Thursday April 3 2014

Which cars have ‘disappeared’ from the radar?

The Toyota Vista Ardeo is a fine car.

The Toyota Vista Ardeo is a fine car. But it is one of those cars whose value went down due to speculation from some dealers about its D4 engine. Misleading information also “kills” off some car brands. FILE PHOTO 

By Mustafa Ziraba, Jude Katende and Paul Kaganzi

In soccer speak, it is called a dip in form. This is when a once waltzing star player on the pitch is now on the subsitute’s bench and has few match appearances. Some cars become very popular but for some reasons, interest in them wanes.

Jude: There are some car brands that have somehow lost ground in the used car market and as such, no longer command the respect they held in the past. These include the VW Golf Mk4, Subaru Legacy B4, Mitsubishi Pajero V60 (the one nicknamed Bitama), the first generation Subaru Forester, Toyota Vista Ardeo and the BMW 3 series, E36.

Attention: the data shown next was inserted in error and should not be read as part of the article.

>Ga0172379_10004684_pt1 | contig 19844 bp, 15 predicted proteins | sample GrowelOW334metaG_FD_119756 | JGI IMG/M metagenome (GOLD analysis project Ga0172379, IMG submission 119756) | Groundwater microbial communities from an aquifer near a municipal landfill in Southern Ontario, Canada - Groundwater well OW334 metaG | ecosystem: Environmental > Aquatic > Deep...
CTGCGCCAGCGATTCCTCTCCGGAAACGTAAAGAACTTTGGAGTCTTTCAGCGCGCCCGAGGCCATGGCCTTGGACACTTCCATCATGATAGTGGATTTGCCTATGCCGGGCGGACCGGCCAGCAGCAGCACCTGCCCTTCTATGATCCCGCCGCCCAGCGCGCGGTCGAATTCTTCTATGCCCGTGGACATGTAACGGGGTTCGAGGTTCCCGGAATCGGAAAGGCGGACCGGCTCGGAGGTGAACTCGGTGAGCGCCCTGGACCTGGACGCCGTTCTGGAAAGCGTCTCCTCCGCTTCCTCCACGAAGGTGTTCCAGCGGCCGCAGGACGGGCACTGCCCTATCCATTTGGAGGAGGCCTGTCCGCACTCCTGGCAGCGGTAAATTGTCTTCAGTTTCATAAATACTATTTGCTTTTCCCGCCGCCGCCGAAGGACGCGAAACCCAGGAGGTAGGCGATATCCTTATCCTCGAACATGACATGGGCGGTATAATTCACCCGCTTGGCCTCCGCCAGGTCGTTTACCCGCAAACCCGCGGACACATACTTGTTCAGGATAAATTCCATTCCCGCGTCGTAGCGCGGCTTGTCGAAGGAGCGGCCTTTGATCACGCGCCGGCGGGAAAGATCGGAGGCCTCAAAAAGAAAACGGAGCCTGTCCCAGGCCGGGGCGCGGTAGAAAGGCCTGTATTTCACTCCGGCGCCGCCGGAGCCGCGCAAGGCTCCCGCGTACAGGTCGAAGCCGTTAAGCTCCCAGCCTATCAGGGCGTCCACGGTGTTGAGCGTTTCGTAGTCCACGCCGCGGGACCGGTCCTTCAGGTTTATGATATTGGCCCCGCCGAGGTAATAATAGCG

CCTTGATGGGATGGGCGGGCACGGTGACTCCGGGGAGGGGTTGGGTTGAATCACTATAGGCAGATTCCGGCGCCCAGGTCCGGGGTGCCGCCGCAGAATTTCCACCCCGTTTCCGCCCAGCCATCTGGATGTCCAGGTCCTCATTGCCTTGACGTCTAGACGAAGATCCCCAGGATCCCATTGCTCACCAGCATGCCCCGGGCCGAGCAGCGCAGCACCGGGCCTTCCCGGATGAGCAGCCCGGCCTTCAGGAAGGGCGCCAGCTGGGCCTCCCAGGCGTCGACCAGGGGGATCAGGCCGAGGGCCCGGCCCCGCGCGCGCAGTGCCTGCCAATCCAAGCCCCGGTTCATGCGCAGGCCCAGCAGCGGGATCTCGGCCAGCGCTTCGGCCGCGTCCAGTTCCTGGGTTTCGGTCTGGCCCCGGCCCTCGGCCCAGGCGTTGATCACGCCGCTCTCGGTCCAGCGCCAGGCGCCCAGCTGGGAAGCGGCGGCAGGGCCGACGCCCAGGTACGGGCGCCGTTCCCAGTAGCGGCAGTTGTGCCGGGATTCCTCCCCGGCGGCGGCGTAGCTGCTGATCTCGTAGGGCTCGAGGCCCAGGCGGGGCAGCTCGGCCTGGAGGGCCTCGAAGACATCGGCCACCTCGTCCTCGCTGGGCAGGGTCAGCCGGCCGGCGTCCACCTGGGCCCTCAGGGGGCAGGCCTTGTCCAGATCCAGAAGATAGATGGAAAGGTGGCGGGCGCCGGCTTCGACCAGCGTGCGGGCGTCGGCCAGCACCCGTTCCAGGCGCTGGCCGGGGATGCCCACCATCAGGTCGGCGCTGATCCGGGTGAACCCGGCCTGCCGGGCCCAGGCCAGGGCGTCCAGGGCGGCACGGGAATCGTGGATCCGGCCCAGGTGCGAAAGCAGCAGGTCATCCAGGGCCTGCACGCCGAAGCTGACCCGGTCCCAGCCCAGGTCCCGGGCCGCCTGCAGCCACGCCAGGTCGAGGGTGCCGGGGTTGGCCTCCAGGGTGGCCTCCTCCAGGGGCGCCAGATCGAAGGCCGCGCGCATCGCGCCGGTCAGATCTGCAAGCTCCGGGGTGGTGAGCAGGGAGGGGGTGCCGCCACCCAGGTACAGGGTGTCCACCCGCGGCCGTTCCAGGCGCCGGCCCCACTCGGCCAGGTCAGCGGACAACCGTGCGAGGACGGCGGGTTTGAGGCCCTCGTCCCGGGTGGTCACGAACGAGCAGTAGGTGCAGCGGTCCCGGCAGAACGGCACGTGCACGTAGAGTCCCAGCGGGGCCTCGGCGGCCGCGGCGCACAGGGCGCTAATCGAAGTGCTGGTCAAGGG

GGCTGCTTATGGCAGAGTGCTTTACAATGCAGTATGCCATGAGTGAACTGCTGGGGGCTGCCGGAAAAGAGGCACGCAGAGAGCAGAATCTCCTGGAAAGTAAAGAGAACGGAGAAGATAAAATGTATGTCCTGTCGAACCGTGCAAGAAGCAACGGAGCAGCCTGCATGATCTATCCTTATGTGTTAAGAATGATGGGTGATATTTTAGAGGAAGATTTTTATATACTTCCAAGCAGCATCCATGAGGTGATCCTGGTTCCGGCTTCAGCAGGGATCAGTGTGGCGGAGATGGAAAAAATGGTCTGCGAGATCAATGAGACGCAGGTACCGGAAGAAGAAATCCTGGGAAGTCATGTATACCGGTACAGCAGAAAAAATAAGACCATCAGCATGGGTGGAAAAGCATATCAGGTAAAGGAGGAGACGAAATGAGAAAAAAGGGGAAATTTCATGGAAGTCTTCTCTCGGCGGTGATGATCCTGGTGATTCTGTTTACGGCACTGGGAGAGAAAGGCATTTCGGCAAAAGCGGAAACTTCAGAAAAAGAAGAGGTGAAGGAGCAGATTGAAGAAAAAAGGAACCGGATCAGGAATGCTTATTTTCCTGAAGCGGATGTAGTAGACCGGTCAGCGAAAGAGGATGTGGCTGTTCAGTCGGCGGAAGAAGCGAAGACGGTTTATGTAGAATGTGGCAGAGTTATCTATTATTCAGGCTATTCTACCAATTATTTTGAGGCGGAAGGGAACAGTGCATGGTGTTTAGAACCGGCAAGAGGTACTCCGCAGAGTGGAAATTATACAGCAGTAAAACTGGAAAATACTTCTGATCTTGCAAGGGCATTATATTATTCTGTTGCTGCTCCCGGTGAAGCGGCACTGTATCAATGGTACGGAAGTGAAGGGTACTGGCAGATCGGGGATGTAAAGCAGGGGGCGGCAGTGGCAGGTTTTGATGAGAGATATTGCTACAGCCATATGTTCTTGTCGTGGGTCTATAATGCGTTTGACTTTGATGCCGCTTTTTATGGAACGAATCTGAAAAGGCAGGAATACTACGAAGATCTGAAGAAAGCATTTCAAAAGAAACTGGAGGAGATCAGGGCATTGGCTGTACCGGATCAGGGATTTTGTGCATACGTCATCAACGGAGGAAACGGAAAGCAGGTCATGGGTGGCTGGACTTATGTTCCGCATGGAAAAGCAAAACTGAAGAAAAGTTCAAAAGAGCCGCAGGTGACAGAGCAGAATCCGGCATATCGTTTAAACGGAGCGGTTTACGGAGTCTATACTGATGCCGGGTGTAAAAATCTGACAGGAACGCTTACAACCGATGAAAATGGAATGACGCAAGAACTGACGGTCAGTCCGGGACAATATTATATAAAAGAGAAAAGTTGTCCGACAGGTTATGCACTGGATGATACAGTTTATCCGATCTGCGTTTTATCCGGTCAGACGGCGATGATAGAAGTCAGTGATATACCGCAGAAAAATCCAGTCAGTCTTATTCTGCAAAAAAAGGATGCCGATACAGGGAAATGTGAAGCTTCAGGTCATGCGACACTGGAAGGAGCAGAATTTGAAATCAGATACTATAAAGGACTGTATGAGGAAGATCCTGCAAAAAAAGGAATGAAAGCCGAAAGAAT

Mustafa: Is that the Dolphin BMW? It is a popular car that one. But the popularity is going down.

Jude: Yes, that one. But what could be the issue with these fine cars?

Mustafa: There was a time when I was getting into the market for a used car and I strongly admired the B4. It came with nice sports rims, the turbo charger, I liked its two stage twin turbo which means it is a sequential turbo. One engages a certain RPM and the other maybe at 3,000 but at 5,000 the other one engages so you have a two stage power boost. Really cool stuff, but today they are nowhere.

Jude: Do you mean they have disappeared? I see them.

Mustafa: But not as much as the case was in the past.

Jude: I actually fancy the station wagon Legacy but I know someone who doesn’t like it.